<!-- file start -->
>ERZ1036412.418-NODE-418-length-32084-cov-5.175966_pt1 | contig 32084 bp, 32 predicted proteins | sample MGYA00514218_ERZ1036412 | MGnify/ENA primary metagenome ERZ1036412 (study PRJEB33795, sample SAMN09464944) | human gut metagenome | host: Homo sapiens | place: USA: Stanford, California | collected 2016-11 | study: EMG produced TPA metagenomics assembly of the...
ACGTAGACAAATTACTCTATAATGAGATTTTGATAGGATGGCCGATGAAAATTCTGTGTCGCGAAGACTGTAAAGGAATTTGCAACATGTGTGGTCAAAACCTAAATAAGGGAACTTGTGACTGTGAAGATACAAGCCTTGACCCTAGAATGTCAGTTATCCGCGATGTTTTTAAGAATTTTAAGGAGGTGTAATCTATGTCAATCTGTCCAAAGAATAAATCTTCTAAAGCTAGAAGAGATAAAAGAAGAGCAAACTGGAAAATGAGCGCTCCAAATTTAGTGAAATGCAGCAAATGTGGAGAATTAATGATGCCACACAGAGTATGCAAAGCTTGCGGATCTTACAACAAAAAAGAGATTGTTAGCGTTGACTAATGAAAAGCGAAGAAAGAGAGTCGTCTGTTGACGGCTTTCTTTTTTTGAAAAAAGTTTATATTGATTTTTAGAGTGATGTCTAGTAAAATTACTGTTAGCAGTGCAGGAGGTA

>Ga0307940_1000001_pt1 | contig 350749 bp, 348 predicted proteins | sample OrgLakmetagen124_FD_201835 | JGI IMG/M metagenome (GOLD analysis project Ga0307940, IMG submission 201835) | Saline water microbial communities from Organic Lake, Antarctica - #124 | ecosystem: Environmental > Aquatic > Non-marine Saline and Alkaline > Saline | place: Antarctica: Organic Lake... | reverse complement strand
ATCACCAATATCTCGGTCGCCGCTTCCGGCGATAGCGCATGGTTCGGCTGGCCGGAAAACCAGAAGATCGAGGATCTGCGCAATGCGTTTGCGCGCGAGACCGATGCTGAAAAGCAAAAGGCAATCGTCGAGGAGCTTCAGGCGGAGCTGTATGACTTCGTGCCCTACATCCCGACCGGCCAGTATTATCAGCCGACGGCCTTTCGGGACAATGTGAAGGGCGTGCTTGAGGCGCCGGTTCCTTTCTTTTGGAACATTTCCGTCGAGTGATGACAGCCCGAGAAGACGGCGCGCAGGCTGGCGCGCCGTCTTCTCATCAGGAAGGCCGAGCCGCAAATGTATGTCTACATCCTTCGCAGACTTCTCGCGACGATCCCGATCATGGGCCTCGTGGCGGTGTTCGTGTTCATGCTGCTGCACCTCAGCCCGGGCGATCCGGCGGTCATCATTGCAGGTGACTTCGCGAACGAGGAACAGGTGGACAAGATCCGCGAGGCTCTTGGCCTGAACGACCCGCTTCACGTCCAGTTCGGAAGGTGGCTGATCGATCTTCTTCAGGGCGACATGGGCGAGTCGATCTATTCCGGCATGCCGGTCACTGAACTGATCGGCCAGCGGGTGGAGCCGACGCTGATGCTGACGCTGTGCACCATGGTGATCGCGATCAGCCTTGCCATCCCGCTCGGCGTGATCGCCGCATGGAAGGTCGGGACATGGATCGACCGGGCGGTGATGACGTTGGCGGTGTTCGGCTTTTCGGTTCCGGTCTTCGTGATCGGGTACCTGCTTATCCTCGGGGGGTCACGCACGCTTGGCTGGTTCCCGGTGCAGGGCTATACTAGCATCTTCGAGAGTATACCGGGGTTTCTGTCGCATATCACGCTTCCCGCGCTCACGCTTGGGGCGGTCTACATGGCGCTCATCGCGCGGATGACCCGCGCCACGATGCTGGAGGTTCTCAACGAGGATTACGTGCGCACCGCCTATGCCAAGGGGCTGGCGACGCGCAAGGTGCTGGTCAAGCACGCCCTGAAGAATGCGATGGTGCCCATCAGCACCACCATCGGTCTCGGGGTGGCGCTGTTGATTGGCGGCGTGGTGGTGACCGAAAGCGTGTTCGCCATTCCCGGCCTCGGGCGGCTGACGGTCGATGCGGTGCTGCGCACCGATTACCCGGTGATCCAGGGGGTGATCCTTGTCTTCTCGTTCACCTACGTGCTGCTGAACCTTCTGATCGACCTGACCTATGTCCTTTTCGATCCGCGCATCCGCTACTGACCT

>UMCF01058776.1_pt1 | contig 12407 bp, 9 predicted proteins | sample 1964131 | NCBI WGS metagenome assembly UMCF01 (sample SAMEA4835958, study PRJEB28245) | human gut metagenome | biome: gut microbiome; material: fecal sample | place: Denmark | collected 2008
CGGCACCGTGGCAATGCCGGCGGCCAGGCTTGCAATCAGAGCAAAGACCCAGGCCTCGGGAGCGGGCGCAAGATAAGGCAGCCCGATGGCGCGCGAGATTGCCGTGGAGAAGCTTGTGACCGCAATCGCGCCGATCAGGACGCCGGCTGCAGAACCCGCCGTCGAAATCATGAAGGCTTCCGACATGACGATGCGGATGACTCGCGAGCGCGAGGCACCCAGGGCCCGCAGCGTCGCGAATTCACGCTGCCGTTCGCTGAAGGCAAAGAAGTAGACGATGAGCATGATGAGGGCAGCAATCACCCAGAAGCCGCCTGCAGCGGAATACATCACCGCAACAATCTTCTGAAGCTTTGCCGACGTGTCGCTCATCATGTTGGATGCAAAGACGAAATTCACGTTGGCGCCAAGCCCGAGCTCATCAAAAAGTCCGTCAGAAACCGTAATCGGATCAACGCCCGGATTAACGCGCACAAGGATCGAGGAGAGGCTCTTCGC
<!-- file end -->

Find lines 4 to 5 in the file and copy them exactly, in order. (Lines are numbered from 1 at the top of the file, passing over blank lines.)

ATCACCAATATCTCGGTCGCCGCTTCCGGCGATAGCGCATGGTTCGGCTGGCCGGAAAACCAGAAGATCGAGGATCTGCGCAATGCGTTTGCGCGCGAGACCGATGCTGAAAAGCAAAAGGCAATCGTCGAGGAGCTTCAGGCGGAGCTGTATGACTTCGTGCCCTACATCCCGACCGGCCAGTATTATCAGCCGACGGCCTTTCGGGACAATGTGAAGGGCGTGCTTGAGGCGCCGGTTCCTTTCTTTTGGAACATTTCCGTCGAGTGATGACAGCCCGAGAAGACGGCGCGCAGGCTGGCGCGCCGTCTTCTCATCAGGAAGGCCGAGCCGCAAATGTATGTCTACATCCTTCGCAGACTTCTCGCGACGATCCCGATCATGGGCCTCGTGGCGGTGTTCGTGTTCATGCTGCTGCACCTCAGCCCGGGCGATCCGGCGGTCATCATTGCAGGTGACTTCGCGAACGAGGAACAGGTGGACAAGATCCGCGAGGCTCTTGGCCTGAACGACCCGCTTCACGTCCAGTTCGGAAGGTGGCTGATCGATCTTCTTCAGGGCGACATGGGCGAGTCGATCTATTCCGGCATGCCGGTCACTGAACTGATCGGCCAGCGGGTGGAGCCGACGCTGATGCTGACGCTGTGCACCATGGTGATCGCGATCAGCCTTGCCATCCCGCTCGGCGTGATCGCCGCATGGAAGGTCGGGACATGGATCGACCGGGCGGTGATGACGTTGGCGGTGTTCGGCTTTTCGGTTCCGGTCTTCGTGATCGGGTACCTGCTTATCCTCGGGGGGTCACGCACGCTTGGCTGGTTCCCGGTGCAGGGCTATACTAGCATCTTCGAGAGTATACCGGGGTTTCTGTCGCATATCACGCTTCCCGCGCTCACGCTTGGGGCGGTCTACATGGCGCTCATCGCGCGGATGACCCGCGCCACGATGCTGGAGGTTCTCAACGAGGATTACGTGCGCACCGCCTATGCCAAGGGGCTGGCGACGCGCAAGGTGCTGGTCAAGCACGCCCTGAAGAATGCGATGGTGCCCATCAGCACCACCATCGGTCTCGGGGTGGCGCTGTTGATTGGCGGCGTGGTGGTGACCGAAAGCGTGTTCGCCATTCCCGGCCTCGGGCGGCTGACGGTCGATGCGGTGCTGCGCACCGATTACCCGGTGATCCAGGGGGTGATCCTTGTCTTCTCGTTCACCTACGTGCTGCTGAACCTTCTGATCGACCTGACCTATGTCCTTTTCGATCCGCGCATCCGCTACTGACCT

>UMCF01058776.1_pt1 | contig 12407 bp, 9 predicted proteins | sample 1964131 | NCBI WGS metagenome assembly UMCF01 (sample SAMEA4835958, study PRJEB28245) | human gut metagenome | biome: gut microbiome; material: fecal sample | place: Denmark | collected 2008